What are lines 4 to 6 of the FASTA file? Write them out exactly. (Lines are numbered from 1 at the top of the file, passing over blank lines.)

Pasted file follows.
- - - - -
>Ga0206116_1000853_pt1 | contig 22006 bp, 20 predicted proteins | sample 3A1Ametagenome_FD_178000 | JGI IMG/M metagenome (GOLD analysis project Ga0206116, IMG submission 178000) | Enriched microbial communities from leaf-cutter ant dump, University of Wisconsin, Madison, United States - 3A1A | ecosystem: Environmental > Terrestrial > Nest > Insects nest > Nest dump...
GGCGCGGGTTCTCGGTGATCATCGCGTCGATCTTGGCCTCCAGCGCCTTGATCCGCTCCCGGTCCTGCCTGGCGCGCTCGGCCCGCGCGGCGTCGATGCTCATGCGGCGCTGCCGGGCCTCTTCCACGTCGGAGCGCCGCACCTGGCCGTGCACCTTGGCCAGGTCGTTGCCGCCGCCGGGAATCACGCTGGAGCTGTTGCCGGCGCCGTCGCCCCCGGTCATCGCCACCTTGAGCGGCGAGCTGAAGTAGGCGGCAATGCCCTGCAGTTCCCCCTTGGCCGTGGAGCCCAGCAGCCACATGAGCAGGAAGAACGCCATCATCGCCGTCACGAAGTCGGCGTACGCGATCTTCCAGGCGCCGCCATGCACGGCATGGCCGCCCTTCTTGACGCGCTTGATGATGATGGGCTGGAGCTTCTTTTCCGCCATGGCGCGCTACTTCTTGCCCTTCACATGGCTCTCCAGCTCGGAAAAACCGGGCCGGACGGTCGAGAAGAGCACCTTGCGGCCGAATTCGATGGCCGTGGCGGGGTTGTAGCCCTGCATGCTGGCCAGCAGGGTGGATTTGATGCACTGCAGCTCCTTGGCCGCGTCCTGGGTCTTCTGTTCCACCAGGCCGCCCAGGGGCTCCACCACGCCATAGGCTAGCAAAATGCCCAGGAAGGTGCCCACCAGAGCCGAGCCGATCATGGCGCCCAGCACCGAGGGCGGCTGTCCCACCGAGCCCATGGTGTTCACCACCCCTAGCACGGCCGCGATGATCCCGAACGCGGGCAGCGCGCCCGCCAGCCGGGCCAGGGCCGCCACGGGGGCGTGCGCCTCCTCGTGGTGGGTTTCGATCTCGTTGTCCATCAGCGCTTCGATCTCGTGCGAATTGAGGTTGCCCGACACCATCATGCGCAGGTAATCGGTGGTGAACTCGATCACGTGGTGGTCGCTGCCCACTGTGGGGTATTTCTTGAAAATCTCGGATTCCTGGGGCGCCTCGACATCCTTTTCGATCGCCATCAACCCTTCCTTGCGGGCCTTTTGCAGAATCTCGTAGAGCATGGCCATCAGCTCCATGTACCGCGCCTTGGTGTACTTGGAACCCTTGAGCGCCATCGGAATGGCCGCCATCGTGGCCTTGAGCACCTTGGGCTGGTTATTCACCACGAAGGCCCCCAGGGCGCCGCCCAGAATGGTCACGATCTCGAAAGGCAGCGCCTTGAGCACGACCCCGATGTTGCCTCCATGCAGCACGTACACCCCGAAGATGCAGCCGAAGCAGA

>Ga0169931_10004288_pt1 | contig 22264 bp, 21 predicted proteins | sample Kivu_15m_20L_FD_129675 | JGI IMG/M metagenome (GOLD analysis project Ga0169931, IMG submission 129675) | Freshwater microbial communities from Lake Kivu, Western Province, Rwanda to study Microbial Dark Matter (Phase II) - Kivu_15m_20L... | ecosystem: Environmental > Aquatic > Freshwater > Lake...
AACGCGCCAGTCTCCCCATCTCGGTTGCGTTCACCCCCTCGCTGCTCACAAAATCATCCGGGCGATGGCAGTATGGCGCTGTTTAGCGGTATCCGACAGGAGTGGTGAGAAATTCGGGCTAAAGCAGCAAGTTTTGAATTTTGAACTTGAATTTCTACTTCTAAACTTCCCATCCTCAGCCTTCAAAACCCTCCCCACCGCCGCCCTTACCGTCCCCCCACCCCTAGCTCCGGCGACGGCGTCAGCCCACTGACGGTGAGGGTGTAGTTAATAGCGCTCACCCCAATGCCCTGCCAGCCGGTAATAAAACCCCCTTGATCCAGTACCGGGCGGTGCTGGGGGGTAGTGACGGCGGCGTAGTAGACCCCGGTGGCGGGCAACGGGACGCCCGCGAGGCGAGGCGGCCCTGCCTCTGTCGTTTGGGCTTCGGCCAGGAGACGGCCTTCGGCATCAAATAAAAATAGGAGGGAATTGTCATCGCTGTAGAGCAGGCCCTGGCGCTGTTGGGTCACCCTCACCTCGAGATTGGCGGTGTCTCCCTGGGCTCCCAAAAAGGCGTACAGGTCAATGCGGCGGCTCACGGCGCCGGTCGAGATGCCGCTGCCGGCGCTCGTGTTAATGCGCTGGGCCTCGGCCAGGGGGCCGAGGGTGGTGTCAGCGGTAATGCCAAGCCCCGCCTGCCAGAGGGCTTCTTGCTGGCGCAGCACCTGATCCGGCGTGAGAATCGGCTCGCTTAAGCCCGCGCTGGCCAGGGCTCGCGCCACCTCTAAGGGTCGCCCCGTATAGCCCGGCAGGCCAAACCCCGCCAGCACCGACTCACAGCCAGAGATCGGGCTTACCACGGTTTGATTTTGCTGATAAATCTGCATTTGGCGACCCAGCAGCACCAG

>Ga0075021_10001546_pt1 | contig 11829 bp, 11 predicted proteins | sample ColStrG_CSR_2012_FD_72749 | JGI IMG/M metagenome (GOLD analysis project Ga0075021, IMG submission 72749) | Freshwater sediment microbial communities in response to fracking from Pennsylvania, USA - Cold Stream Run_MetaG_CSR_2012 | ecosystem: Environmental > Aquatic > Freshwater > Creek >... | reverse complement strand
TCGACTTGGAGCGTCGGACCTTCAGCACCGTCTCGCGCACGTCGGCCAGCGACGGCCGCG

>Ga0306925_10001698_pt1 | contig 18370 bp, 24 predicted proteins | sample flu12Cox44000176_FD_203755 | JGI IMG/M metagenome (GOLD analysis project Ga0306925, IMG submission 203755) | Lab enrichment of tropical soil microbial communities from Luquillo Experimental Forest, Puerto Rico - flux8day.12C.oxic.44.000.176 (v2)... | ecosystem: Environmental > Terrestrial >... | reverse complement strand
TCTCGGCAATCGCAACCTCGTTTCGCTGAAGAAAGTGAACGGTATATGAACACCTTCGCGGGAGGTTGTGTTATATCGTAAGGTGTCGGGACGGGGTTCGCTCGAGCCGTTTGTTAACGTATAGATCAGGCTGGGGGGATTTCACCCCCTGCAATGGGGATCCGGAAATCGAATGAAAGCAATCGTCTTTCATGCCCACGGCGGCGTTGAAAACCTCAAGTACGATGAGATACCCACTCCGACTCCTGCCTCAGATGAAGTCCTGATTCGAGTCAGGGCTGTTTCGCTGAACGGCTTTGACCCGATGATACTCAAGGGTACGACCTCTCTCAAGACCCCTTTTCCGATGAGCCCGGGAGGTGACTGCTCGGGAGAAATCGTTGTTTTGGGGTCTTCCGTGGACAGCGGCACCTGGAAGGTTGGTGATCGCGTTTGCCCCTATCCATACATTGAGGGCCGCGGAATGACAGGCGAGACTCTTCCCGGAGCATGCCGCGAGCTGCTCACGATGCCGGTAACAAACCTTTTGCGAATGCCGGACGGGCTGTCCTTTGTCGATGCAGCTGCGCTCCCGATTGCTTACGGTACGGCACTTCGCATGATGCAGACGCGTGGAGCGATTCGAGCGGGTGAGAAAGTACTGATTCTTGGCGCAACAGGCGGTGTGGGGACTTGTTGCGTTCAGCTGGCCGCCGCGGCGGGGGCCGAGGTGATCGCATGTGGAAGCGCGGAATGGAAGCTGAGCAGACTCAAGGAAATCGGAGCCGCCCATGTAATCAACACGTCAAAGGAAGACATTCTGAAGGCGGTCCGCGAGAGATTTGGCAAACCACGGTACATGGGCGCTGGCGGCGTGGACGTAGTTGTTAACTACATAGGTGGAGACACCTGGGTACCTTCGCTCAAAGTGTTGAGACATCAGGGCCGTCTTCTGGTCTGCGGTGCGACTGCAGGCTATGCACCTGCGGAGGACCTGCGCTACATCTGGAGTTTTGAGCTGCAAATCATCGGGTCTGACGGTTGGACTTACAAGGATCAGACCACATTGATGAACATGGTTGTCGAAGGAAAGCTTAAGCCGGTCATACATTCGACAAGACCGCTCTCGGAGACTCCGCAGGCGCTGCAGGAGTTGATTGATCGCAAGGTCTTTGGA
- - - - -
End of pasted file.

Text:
AACGCGCCAGTCTCCCCATCTCGGTTGCGTTCACCCCCTCGCTGCTCACAAAATCATCCGGGCGATGGCAGTATGGCGCTGTTTAGCGGTATCCGACAGGAGTGGTGAGAAATTCGGGCTAAAGCAGCAAGTTTTGAATTTTGAACTTGAATTTCTACTTCTAAACTTCCCATCCTCAGCCTTCAAAACCCTCCCCACCGCCGCCCTTACCGTCCCCCCACCCCTAGCTCCGGCGACGGCGTCAGCCCACTGACGGTGAGGGTGTAGTTAATAGCGCTCACCCCAATGCCCTGCCAGCCGGTAATAAAACCCCCTTGATCCAGTACCGGGCGGTGCTGGGGGGTAGTGACGGCGGCGTAGTAGACCCCGGTGGCGGGCAACGGGACGCCCGCGAGGCGAGGCGGCCCTGCCTCTGTCGTTTGGGCTTCGGCCAGGAGACGGCCTTCGGCATCAAATAAAAATAGGAGGGAATTGTCATCGCTGTAGAGCAGGCCCTGGCGCTGTTGGGTCACCCTCACCTCGAGATTGGCGGTGTCTCCCTGGGCTCCCAAAAAGGCGTACAGGTCAATGCGGCGGCTCACGGCGCCGGTCGAGATGCCGCTGCCGGCGCTCGTGTTAATGCGCTGGGCCTCGGCCAGGGGGCCGAGGGTGGTGTCAGCGGTAATGCCAAGCCCCGCCTGCCAGAGGGCTTCTTGCTGGCGCAGCACCTGATCCGGCGTGAGAATCGGCTCGCTTAAGCCCGCGCTGGCCAGGGCTCGCGCCACCTCTAAGGGTCGCCCCGTATAGCCCGGCAGGCCAAACCCCGCCAGCACCGACTCACAGCCAGAGATCGGGCTTACCACGGTTTGATTTTGCTGATAAATCTGCATTTGGCGACCCAGCAGCACCAG

>Ga0075021_10001546_pt1 | contig 11829 bp, 11 predicted proteins | sample ColStrG_CSR_2012_FD_72749 | JGI IMG/M metagenome (GOLD analysis project Ga0075021, IMG submission 72749) | Freshwater sediment microbial communities in response to fracking from Pennsylvania, USA - Cold Stream Run_MetaG_CSR_2012 | ecosystem: Environmental > Aquatic > Freshwater > Creek >... | reverse complement strand
TCGACTTGGAGCGTCGGACCTTCAGCACCGTCTCGCGCACGTCGGCCAGCGACGGCCGCG